Choosing Judaism in Asian-Jewish Homes

December 1, 2013
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When Mark Zuckerberg married his longtime girlfriend Priscilla Chan last year, the tech world was surprised at the unannounced nuptials. But the Jewish world wasn’t. The American Jewish intermarriage rate has surpassed 50 percent for almost two decades, and the October 2013 Pew Research Center report puts the rate at 58 percent for marriages from 2000 to 2013.1 Jewish-Chinese connections in particular are far from rare, and many extend more deeply than the Jewish cultural cliché of Chinese food on Christmas. We don’t have precise quantitative data about marriage between Jews and people of Chinese descent, but the qualitative information alongside the broader data about Jewish-Asian American unions show a remarkable trend that bucks larger statistics about intermarriage: Jewish identity for the household and children is very high.

Intermarriages between people of different races or ethnicities has increased immensely since Loving v. Virginia abolished racial restrictions to marriages in 1967; the most recent comprehensive study in 2008 marked interethnic marriages at an all-time high of 14.6 percent.2 When American Jews marry non-Jews, then, they follow a larger American trend of embracing unions across identity lines. Many Jewish leaders frame this as “the problem of intermarriage” and assume that intermarriage means the loss of Jewish individuals and their children to the community. In some cases, they are right. Sylvia Barack Fishman’s 2004 study of Jewish-Christian marriages suggested that only about a third of couples with children decided to raise them Jewish, and the 2001 National Jewish Population Survey suggested a similar figure across all Jewish intermarriages.3 And yet: in the case of Asian-American-Jewish marriages, Jewish identification — both religious and cultural — appears to be the norm.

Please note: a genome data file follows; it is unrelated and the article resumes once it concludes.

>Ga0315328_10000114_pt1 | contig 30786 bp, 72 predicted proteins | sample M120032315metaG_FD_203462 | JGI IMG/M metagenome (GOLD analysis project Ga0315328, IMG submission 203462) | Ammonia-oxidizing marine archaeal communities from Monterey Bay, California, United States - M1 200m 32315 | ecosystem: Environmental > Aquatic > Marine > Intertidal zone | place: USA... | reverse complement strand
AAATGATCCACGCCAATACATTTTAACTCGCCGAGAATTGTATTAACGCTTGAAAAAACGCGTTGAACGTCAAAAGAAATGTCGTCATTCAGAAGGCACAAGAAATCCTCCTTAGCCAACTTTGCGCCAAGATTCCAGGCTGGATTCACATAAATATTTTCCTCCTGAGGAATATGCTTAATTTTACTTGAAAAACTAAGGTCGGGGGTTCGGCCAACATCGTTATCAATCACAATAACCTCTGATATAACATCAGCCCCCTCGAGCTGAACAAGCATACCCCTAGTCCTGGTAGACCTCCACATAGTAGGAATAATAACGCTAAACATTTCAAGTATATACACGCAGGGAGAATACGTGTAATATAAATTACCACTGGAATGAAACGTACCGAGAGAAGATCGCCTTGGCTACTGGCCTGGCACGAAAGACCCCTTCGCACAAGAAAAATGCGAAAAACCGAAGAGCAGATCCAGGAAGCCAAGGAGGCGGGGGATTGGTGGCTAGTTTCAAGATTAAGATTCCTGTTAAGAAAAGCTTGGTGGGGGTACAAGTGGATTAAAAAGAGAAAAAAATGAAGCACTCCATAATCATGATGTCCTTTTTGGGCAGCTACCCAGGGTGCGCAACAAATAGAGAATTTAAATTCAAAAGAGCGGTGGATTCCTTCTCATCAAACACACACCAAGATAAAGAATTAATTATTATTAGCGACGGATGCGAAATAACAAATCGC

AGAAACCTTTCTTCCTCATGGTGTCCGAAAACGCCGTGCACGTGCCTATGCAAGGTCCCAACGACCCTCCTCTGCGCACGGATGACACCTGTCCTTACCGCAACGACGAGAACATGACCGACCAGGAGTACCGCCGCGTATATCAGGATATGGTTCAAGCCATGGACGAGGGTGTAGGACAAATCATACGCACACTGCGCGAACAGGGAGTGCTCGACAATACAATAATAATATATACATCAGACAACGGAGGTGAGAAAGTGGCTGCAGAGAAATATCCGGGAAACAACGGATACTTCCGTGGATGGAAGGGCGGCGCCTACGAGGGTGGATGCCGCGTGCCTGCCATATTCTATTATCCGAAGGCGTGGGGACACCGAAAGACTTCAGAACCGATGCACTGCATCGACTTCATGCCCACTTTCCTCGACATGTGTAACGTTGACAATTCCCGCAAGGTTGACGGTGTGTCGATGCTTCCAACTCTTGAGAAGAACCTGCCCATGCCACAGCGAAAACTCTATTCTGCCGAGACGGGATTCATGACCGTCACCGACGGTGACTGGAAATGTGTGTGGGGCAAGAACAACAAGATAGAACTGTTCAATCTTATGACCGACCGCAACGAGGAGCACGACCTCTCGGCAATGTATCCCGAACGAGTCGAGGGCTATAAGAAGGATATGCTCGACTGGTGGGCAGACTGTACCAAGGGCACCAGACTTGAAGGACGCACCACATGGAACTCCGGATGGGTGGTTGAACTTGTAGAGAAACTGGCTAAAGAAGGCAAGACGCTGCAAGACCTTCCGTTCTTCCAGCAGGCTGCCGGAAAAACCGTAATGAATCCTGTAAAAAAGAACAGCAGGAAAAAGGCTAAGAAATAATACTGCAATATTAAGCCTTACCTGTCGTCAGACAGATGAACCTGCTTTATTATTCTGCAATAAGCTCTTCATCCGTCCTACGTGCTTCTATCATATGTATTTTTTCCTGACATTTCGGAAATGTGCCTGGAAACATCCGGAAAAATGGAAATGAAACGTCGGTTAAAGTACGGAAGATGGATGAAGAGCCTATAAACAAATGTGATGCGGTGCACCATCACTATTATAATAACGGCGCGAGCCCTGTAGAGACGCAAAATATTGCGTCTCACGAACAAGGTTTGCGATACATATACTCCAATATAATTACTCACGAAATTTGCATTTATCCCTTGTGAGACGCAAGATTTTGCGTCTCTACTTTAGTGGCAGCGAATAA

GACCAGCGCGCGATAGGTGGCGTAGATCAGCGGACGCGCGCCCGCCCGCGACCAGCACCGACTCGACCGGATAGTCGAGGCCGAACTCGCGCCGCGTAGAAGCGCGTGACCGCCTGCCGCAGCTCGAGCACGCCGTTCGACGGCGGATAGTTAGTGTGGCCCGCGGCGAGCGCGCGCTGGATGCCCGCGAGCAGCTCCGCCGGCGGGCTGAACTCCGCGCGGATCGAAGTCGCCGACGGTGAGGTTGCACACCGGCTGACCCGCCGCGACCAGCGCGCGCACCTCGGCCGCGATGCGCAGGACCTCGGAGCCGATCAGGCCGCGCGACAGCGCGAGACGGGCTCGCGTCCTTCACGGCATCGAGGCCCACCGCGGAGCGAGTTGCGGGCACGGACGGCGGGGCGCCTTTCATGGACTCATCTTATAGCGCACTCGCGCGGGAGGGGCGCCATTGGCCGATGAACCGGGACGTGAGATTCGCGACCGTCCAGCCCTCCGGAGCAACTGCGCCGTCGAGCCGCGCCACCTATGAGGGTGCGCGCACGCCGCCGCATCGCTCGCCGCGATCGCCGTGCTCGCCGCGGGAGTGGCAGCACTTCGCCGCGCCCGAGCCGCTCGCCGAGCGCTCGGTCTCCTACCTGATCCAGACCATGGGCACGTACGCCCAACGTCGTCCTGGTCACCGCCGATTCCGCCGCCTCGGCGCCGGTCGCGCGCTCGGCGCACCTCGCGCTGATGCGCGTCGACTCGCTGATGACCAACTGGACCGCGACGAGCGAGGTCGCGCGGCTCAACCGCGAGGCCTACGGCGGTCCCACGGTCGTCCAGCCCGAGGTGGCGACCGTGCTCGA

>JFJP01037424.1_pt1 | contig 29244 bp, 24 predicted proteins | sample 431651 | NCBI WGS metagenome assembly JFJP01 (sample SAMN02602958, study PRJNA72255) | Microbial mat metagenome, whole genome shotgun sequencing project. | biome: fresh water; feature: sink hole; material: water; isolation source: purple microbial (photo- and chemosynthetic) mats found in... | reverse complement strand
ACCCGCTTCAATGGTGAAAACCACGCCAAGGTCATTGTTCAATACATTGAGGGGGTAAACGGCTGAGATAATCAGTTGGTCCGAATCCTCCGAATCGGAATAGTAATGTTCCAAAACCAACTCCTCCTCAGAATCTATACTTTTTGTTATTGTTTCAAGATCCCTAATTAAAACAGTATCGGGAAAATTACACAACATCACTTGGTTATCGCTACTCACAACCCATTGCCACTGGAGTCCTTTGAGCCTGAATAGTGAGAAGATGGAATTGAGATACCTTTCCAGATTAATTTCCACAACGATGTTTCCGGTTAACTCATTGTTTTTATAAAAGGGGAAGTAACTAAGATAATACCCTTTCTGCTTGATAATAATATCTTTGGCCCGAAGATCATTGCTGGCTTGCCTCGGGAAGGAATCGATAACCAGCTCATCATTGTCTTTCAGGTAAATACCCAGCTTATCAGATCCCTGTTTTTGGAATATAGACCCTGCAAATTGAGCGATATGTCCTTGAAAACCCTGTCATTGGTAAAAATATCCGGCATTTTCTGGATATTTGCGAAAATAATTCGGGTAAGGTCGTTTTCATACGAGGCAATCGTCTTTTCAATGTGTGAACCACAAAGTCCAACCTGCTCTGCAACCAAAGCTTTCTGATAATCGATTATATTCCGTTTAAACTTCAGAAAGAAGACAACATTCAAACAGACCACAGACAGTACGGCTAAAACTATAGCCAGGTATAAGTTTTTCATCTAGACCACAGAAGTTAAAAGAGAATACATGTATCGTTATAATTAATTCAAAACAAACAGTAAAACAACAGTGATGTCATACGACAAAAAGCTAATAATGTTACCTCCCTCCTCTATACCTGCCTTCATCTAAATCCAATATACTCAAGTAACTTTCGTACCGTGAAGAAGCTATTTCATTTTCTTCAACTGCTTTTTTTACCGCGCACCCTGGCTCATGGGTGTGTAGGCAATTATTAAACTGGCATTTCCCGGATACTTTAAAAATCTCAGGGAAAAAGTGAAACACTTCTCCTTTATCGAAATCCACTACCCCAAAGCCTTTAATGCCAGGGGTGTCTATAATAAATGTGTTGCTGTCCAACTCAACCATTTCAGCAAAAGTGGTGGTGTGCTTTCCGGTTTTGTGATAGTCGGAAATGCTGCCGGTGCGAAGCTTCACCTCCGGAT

When Colleen Fong and Judy Young set out to study Chinese and Japanese Americans who had married whites, they found that 18 percent of those white partners were Jewish.4 In light of the fact that only 2 percent to 3 percent of white Americans identify as Jewish, this proportion is striking. The classical assimilationist theory claims that the more people fit into a society, the less race and religion matter as factors in marriage. And this holds true: About half of Jews marry out; about a third of Asian-Americans do.5 But this can’t explain the rate of Jewish-Asian-American marriages. People also tend to partner with someone of a similar socioeconomic and educational background. In its most pragmatic version, this helps account for where people meet prospective partners. Especially in more educated demographics, such as Asian-Americans and Jewish Americans, this frequently means work or school. Still, a close look at the research suggests that there is more to the story.

In 2012, sociologists Noah Leavitt and Helen Kim interviewed 24 Jewish-Asian- American couples with children. They found that “almost uniformly, these children of these intermarriages are being raised as Jews.”6 Moreover, unlike many households in Jewish-Christian intermarriages, none of Leavitt and Kim’s interviewees described their household as “interfaith,” “multifaith,” or teaching children two religions. Because many of the non-Jewish parents described themselves as having “no religion,” choosing Judaism to the exclusion of other religious practices seemed to cause little tension.